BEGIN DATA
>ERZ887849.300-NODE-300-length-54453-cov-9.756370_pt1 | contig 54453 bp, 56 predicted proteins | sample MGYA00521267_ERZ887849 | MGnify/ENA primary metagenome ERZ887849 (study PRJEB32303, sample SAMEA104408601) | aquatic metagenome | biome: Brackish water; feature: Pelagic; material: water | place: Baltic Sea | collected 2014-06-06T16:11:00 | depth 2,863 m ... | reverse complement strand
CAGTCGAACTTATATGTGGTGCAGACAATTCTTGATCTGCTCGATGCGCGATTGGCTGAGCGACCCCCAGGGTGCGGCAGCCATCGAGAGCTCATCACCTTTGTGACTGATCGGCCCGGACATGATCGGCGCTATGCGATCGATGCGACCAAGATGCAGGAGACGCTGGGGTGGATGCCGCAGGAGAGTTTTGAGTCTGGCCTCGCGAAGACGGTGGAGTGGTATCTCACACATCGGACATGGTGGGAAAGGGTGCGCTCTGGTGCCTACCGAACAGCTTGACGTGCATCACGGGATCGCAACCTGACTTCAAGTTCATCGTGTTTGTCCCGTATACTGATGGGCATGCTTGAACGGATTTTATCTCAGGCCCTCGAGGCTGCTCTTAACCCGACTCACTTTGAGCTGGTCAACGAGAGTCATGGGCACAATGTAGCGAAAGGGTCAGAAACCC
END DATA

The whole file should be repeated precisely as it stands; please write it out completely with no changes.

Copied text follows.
>ERZ887849.300-NODE-300-length-54453-cov-9.756370_pt1 | contig 54453 bp, 56 predicted proteins | sample MGYA00521267_ERZ887849 | MGnify/ENA primary metagenome ERZ887849 (study PRJEB32303, sample SAMEA104408601) | aquatic metagenome | biome: Brackish water; feature: Pelagic; material: water | place: Baltic Sea | collected 2014-06-06T16:11:00 | depth 2,863 m ... | reverse complement strand
CAGTCGAACTTATATGTGGTGCAGACAATTCTTGATCTGCTCGATGCGCGATTGGCTGAGCGACCCCCAGGGTGCGGCAGCCATCGAGAGCTCATCACCTTTGTGACTGATCGGCCCGGACATGATCGGCGCTATGCGATCGATGCGACCAAGATGCAGGAGACGCTGGGGTGGATGCCGCAGGAGAGTTTTGAGTCTGGCCTCGCGAAGACGGTGGAGTGGTATCTCACACATCGGACATGGTGGGAAAGGGTGCGCTCTGGTGCCTACCGAACAGCTTGACGTGCATCACGGGATCGCAACCTGACTTCAAGTTCATCGTGTTTGTCCCGTATACTGATGGGCATGCTTGAACGGATTTTATCTCAGGCCCTCGAGGCTGCTCTTAACCCGACTCACTTTGAGCTGGTCAACGAGAGTCATGGGCACAATGTAGCGAAAGGGTCAGAAACCC